Without her you would not have ventured on the way, but she has no more to give you.
And if you find Ithaca a poor place, she has not mocked you. You have become so wise, so full of experience, that you should understand by now what these Ithacas mean. There is another mood in which he stands apart from his subject-matter, and with the detachement of an artist hammers it into shape.
He even looks back upon a different Greece. Athens and Sparta, so drubbed into us at school, are to him two quarrelsome little slave states, ephemeral beside the Hellenistic kingdoms that followed them, just as these are ephemeral beside the secular empire of Constantinople. Two of these poems shall be quoted in full, to illustrate his method. In the first he adopts the precise, almost mincing style of a chronicle to build up his effect.
The Original One Hundred and Fifty-Four Poems
An Alexandrian crowd collected to see the sons of Cleopatra, Caesarion and his little brothers Alexander and Ptolemy, who for the first time were brought to the Gymnasium, there to be crowned as kings amidst a splendid display of troops. Alexander they named king of Armenia, of Media, and of the Parthians.
Ptolemy they named king of Cilicia, of Syria, and Phoenicia. Caesarion stood a little in front, clad in silk the colour of roses, with a bunch of hyacinths at his breast.
His belt was a double line of sapphires and amethysts, his sandals were bound with white ribbons embroidered with rosy pearls. Him they acclaimed more than the small ones. It is the work of an artist who is not interested in facile beauty. In the second example, though its subject-matter is pathetic, Cavafy stands equally aloof. The poem is broken into half-lines; he is spelling out an epitaph on a young man who died in the month of Athyr, the ancient Egyptian November, and he would convey the obscurity, the poignancy, that sometimes arise together out of the past, entwined into a single ghost: It is hard to read.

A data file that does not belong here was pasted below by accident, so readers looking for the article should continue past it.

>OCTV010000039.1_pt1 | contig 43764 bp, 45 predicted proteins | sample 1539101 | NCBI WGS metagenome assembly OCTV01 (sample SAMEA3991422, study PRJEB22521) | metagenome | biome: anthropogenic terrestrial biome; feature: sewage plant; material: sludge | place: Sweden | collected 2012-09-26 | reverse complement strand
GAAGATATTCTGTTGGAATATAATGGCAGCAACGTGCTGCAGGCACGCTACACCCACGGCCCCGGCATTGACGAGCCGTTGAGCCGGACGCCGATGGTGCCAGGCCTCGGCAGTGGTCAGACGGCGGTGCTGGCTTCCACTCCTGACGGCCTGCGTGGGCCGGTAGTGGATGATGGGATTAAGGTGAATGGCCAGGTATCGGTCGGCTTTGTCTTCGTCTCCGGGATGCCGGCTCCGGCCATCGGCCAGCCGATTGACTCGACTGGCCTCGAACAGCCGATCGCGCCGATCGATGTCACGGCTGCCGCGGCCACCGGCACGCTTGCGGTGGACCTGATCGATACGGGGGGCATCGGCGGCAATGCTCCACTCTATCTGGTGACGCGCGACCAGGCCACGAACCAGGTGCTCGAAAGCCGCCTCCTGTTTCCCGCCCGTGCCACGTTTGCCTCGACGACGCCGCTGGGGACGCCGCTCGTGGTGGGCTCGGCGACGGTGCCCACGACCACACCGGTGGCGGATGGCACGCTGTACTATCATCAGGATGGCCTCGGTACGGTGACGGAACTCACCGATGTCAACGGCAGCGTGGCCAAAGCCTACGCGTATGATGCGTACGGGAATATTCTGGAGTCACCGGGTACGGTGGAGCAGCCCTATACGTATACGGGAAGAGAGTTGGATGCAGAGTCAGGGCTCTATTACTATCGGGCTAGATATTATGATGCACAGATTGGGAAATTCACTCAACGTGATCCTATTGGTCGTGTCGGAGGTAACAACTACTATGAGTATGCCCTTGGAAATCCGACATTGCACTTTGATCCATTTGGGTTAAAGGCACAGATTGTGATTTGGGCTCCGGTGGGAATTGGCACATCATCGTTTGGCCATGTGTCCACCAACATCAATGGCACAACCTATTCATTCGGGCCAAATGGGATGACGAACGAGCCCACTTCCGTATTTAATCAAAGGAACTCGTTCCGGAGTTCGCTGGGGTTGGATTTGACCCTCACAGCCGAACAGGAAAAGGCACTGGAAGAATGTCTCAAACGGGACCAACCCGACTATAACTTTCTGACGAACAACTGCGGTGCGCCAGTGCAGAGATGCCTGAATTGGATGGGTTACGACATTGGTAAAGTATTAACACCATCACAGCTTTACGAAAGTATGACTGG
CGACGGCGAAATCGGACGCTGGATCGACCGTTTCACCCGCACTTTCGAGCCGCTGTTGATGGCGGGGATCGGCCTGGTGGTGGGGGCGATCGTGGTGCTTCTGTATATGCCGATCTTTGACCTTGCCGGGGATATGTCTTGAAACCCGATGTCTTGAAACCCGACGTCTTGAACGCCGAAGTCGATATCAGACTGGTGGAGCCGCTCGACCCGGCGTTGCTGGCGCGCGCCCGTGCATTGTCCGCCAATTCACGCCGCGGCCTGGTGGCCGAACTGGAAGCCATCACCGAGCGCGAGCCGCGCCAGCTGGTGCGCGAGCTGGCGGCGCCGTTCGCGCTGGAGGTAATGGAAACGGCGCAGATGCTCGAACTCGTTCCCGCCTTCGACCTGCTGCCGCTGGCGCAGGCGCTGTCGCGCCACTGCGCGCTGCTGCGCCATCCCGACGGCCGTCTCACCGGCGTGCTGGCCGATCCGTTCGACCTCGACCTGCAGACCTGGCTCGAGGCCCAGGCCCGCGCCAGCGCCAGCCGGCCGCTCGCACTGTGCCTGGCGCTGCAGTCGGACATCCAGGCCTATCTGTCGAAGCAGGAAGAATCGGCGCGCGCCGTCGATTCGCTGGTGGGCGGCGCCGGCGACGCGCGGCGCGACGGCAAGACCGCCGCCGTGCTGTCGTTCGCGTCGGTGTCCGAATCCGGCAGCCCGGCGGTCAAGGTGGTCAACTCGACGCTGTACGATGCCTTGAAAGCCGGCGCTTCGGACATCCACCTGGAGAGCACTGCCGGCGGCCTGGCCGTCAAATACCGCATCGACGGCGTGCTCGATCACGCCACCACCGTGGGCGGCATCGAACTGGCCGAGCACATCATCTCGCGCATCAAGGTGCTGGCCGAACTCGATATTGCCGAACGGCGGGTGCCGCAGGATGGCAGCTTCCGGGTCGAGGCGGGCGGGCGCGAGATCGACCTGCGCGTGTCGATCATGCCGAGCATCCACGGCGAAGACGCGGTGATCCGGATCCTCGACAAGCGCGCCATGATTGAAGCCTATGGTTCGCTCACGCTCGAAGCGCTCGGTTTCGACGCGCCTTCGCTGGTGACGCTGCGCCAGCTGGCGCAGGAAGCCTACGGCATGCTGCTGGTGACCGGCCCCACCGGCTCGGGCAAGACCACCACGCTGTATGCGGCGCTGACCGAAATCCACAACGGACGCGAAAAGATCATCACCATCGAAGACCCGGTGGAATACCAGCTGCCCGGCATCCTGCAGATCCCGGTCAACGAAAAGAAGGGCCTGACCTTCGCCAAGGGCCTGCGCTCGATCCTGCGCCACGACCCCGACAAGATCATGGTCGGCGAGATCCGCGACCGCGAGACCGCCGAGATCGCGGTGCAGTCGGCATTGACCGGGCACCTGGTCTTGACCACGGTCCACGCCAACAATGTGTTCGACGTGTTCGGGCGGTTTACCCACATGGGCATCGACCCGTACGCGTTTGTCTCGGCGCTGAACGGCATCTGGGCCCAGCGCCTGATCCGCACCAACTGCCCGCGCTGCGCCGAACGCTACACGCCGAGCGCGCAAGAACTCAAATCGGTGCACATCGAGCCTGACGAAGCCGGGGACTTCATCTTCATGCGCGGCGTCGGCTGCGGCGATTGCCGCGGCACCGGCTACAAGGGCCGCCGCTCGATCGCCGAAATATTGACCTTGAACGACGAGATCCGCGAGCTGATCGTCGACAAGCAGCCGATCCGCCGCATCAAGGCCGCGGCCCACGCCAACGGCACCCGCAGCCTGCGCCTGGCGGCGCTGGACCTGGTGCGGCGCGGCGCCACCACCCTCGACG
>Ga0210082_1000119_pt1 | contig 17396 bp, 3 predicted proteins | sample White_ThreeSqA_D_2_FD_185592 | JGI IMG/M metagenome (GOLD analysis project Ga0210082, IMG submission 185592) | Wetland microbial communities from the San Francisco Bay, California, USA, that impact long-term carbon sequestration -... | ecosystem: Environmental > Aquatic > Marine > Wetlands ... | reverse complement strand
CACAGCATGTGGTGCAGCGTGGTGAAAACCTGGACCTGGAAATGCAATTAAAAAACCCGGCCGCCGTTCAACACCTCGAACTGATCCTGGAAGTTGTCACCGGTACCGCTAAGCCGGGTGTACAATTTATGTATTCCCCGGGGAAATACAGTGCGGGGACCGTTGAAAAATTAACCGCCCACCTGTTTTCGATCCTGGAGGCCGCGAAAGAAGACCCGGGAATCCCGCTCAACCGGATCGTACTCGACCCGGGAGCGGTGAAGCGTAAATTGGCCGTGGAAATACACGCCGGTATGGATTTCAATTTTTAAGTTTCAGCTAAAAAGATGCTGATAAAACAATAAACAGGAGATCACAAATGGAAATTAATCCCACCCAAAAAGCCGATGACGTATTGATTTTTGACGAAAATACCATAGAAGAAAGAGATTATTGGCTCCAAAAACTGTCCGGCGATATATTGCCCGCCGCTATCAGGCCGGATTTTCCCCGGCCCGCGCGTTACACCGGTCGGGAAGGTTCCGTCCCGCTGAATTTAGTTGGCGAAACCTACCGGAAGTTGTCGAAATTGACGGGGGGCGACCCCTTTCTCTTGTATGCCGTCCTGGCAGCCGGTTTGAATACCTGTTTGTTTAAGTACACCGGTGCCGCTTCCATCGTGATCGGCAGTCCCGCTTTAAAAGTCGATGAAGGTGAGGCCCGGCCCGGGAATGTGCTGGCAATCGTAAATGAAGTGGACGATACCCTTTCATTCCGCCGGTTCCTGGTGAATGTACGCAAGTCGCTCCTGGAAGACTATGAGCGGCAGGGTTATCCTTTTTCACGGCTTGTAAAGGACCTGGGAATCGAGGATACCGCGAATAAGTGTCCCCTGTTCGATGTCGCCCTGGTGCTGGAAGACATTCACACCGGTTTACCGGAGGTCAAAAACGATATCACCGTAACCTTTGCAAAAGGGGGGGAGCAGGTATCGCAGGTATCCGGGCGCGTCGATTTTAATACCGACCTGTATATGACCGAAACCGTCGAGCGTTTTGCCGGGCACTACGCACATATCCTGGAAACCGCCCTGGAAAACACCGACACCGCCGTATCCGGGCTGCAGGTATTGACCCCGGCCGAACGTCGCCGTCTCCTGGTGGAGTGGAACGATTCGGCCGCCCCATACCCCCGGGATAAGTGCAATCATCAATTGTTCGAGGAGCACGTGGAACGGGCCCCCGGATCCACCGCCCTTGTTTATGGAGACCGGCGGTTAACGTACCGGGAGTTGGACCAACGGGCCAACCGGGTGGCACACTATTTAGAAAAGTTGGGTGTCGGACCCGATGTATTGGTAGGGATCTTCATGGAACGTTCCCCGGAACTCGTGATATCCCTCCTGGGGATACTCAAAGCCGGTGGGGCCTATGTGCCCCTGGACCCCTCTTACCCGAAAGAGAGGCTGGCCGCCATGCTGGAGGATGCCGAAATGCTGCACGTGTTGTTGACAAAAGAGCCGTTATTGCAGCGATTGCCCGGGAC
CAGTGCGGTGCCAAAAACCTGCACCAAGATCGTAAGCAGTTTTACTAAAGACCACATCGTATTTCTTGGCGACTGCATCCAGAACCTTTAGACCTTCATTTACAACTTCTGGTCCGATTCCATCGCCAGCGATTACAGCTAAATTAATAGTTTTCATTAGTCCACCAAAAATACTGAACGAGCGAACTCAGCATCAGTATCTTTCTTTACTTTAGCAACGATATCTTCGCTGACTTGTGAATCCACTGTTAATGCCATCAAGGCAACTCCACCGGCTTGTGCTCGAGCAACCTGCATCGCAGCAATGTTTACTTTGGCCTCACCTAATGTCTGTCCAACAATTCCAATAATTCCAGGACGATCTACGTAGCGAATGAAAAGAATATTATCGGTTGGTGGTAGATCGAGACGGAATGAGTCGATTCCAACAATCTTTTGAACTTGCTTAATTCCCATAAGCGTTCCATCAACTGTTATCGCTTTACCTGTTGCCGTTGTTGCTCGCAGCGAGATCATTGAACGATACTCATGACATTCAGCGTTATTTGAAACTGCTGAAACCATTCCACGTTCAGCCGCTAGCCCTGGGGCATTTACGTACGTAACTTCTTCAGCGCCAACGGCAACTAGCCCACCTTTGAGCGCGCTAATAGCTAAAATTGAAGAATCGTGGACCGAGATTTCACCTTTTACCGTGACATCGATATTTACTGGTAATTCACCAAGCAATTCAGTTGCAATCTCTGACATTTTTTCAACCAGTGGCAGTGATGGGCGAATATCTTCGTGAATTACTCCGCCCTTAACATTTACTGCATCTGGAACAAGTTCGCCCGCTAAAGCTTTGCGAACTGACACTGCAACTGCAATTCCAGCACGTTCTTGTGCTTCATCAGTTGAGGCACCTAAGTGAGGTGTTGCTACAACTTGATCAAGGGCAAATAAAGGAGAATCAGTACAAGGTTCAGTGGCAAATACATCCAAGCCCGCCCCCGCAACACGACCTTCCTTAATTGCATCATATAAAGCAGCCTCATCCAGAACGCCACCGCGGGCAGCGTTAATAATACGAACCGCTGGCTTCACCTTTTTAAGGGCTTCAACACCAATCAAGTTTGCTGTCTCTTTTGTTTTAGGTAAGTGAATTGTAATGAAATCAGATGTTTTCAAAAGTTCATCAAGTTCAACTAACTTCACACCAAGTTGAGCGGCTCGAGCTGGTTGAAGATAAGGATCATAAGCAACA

In the damaged part I see the words. Join Our Mailing List: Subscribe to receive information about forthcoming books, seasonal catalogs, and more, in newsletters tailored to your interests. Recent News Allan Lichtman, author of The Embattled Vote in America , talked to Vox about the history of disenfranchisement in the United States and the dire consequences to American democracy of ongoing voter suppression.
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In philosophy he was a Hepburn, a Brando, a Dean, a Bacall, stars into whose souls he gave us entryways. And on ours, too!
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Now what's going to happen to us without barbarians? Those people were a kind of solution. But, a ruined man, it's not my fault.
The Canon — C. P. Cavafy | Harvard University Press
I'm only trying, poor devil, to make ends meet. The almighty gods ought to have taken the trouble to create a fourth, a decent man.
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I would gladly have gone along with him.